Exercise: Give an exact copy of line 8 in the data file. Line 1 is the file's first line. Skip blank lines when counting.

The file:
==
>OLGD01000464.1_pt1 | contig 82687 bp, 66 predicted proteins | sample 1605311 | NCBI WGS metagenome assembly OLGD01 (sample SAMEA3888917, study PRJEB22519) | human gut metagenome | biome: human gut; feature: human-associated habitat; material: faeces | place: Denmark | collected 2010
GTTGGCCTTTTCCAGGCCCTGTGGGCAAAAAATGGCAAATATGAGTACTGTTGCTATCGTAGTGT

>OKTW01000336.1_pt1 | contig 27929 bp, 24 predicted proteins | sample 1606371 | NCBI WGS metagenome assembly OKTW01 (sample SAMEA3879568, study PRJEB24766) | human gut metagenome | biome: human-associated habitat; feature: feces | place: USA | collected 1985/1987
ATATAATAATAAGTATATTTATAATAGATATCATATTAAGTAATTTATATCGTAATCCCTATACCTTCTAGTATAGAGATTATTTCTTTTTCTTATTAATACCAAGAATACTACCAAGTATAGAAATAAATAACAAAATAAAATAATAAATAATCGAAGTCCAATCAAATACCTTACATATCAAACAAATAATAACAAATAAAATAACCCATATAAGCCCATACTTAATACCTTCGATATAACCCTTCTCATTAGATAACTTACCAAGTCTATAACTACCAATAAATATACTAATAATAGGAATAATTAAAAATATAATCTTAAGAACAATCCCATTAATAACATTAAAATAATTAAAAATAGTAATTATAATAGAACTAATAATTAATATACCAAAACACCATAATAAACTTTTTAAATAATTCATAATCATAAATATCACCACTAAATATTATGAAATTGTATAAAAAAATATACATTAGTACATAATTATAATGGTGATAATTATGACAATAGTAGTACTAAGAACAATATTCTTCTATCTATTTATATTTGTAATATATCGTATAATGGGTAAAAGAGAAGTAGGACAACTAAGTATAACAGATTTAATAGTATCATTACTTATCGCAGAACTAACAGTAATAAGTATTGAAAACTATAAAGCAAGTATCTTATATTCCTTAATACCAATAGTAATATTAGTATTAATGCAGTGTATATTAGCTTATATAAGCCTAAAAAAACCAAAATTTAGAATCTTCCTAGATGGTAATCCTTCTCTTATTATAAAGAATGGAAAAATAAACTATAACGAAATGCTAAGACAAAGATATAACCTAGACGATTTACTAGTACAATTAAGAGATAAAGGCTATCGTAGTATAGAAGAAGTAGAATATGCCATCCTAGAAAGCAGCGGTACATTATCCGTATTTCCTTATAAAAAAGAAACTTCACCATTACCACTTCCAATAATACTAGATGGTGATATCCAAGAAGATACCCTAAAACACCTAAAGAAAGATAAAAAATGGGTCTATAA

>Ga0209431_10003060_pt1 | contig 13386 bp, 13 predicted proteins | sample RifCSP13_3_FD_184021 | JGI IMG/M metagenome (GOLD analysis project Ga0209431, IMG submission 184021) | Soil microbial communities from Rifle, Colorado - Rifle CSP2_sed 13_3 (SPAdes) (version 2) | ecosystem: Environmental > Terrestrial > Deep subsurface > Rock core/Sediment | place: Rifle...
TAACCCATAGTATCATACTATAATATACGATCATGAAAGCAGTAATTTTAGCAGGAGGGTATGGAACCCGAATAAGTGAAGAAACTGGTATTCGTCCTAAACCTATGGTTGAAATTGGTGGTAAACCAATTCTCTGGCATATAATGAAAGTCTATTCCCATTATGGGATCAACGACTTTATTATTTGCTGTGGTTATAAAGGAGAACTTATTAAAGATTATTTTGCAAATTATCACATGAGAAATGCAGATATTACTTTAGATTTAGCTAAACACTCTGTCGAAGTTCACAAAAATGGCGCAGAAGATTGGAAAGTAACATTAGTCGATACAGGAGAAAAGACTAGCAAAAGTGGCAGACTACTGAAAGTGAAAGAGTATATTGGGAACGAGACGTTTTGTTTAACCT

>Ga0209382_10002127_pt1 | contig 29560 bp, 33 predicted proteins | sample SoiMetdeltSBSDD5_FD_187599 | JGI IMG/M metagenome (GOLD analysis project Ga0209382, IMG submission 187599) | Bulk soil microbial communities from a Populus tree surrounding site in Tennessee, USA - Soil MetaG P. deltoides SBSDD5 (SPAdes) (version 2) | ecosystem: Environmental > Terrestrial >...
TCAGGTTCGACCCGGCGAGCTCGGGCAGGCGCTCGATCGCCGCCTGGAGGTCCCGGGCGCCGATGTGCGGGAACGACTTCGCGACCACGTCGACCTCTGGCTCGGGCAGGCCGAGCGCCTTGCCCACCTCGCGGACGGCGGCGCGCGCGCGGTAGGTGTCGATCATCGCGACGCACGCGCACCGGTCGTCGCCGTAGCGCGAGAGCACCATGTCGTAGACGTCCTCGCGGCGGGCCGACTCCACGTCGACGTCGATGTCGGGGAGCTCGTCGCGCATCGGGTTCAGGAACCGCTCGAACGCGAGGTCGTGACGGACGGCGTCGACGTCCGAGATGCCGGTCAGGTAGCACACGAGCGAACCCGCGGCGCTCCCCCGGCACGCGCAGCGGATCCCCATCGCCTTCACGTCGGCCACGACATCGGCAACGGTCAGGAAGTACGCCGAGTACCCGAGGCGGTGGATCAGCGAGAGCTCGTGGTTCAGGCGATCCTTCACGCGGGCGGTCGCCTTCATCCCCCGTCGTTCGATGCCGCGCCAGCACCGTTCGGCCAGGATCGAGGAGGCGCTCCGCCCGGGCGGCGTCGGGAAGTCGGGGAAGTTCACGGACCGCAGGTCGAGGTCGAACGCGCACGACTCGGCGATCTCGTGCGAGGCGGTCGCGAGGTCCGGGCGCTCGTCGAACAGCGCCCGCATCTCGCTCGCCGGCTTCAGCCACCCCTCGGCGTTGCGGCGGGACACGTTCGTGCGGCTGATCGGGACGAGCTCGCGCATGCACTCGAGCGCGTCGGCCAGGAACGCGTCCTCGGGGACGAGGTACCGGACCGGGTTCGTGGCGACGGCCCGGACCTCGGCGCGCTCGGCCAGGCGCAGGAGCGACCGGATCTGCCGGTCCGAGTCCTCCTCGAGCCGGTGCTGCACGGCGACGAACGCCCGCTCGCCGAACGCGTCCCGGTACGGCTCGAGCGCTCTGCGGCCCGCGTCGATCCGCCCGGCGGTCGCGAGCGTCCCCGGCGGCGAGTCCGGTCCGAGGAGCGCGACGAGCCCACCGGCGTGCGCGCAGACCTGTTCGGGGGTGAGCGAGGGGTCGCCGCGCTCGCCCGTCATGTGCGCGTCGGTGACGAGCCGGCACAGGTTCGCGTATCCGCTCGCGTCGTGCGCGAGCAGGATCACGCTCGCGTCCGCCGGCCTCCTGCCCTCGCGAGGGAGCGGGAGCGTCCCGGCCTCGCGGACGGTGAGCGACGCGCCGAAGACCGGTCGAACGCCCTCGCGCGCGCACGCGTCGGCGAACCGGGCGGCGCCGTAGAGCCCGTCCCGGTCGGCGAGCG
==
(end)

TCAGGTTCGACCCGGCGAGCTCGGGCAGGCGCTCGATCGCCGCCTGGAGGTCCCGGGCGCCGATGTGCGGGAACGACTTCGCGACCACGTCGACCTCTGGCTCGGGCAGGCCGAGCGCCTTGCCCACCTCGCGGACGGCGGCGCGCGCGCGGTAGGTGTCGATCATCGCGACGCACGCGCACCGGTCGTCGCCGTAGCGCGAGAGCACCATGTCGTAGACGTCCTCGCGGCGGGCCGACTCCACGTCGACGTCGATGTCGGGGAGCTCGTCGCGCATCGGGTTCAGGAACCGCTCGAACGCGAGGTCGTGACGGACGGCGTCGACGTCCGAGATGCCGGTCAGGTAGCACACGAGCGAACCCGCGGCGCTCCCCCGGCACGCGCAGCGGATCCCCATCGCCTTCACGTCGGCCACGACATCGGCAACGGTCAGGAAGTACGCCGAGTACCCGAGGCGGTGGATCAGCGAGAGCTCGTGGTTCAGGCGATCCTTCACGCGGGCGGTCGCCTTCATCCCCCGTCGTTCGATGCCGCGCCAGCACCGTTCGGCCAGGATCGAGGAGGCGCTCCGCCCGGGCGGCGTCGGGAAGTCGGGGAAGTTCACGGACCGCAGGTCGAGGTCGAACGCGCACGACTCGGCGATCTCGTGCGAGGCGGTCGCGAGGTCCGGGCGCTCGTCGAACAGCGCCCGCATCTCGCTCGCCGGCTTCAGCCACCCCTCGGCGTTGCGGCGGGACACGTTCGTGCGGCTGATCGGGACGAGCTCGCGCATGCACTCGAGCGCGTCGGCCAGGAACGCGTCCTCGGGGACGAGGTACCGGACCGGGTTCGTGGCGACGGCCCGGACCTCGGCGCGCTCGGCCAGGCGCAGGAGCGACCGGATCTGCCGGTCCGAGTCCTCCTCGAGCCGGTGCTGCACGGCGACGAACGCCCGCTCGCCGAACGCGTCCCGGTACGGCTCGAGCGCTCTGCGGCCCGCGTCGATCCGCCCGGCGGTCGCGAGCGTCCCCGGCGGCGAGTCCGGTCCGAGGAGCGCGACGAGCCCACCGGCGTGCGCGCAGACCTGTTCGGGGGTGAGCGAGGGGTCGCCGCGCTCGCCCGTCATGTGCGCGTCGGTGACGAGCCGGCACAGGTTCGCGTATCCGCTCGCGTCGTGCGCGAGCAGGATCACGCTCGCGTCCGCCGGCCTCCTGCCCTCGCGAGGGAGCGGGAGCGTCCCGGCCTCGCGGACGGTGAGCGACGCGCCGAAGACCGGTCGAACGCCCTCGCGCGCGCACGCGTCGGCGAACCGGGCGGCGCCGTAGAGCCCGTCCCGGTCGGCGAGCG